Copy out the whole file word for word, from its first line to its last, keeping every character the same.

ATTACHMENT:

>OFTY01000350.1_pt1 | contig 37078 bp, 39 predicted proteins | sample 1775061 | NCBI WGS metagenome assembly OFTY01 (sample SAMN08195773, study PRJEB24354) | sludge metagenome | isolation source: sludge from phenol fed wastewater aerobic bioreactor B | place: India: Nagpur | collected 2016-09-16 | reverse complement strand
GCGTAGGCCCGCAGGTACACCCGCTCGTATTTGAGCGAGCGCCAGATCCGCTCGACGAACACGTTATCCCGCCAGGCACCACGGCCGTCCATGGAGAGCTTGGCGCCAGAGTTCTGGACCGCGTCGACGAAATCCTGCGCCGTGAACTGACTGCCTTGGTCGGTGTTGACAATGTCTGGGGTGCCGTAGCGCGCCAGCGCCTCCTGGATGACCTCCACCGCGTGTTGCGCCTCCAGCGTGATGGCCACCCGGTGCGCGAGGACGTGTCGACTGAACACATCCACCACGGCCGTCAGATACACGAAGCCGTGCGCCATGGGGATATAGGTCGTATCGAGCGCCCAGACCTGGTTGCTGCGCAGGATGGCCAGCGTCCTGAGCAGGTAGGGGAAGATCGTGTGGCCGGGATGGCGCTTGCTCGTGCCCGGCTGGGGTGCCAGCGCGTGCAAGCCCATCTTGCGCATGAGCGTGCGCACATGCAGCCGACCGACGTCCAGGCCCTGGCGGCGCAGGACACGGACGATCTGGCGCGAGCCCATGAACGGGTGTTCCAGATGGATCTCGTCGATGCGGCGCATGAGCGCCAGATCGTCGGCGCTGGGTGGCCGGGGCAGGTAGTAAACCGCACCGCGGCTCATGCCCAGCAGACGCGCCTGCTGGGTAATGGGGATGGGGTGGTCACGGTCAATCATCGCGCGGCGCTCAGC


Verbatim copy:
>OFTY01000350.1_pt1 | contig 37078 bp, 39 predicted proteins | sample 1775061 | NCBI WGS metagenome assembly OFTY01 (sample SAMN08195773, study PRJEB24354) | sludge metagenome | isolation source: sludge from phenol fed wastewater aerobic bioreactor B | place: India: Nagpur | collected 2016-09-16 | reverse complement strand
GCGTAGGCCCGCAGGTACACCCGCTCGTATTTGAGCGAGCGCCAGATCCGCTCGACGAACACGTTATCCCGCCAGGCACCACGGCCGTCCATGGAGAGCTTGGCGCCAGAGTTCTGGACCGCGTCGACGAAATCCTGCGCCGTGAACTGACTGCCTTGGTCGGTGTTGACAATGTCTGGGGTGCCGTAGCGCGCCAGCGCCTCCTGGATGACCTCCACCGCGTGTTGCGCCTCCAGCGTGATGGCCACCCGGTGCGCGAGGACGTGTCGACTGAACACATCCACCACGGCCGTCAGATACACGAAGCCGTGCGCCATGGGGATATAGGTCGTATCGAGCGCCCAGACCTGGTTGCTGCGCAGGATGGCCAGCGTCCTGAGCAGGTAGGGGAAGATCGTGTGGCCGGGATGGCGCTTGCTCGTGCCCGGCTGGGGTGCCAGCGCGTGCAAGCCCATCTTGCGCATGAGCGTGCGCACATGCAGCCGACCGACGTCCAGGCCCTGGCGGCGCAGGACACGGACGATCTGGCGCGAGCCCATGAACGGGTGTTCCAGATGGATCTCGTCGATGCGGCGCATGAGCGCCAGATCGTCGGCGCTGGGTGGCCGGGGCAGGTAGTAAACCGCACCGCGGCTCATGCCCAGCAGACGCGCCTGCTGGGTAATGGGGATGGGGTGGTCACGGTCAATCATCGCGCGGCGCTCAGC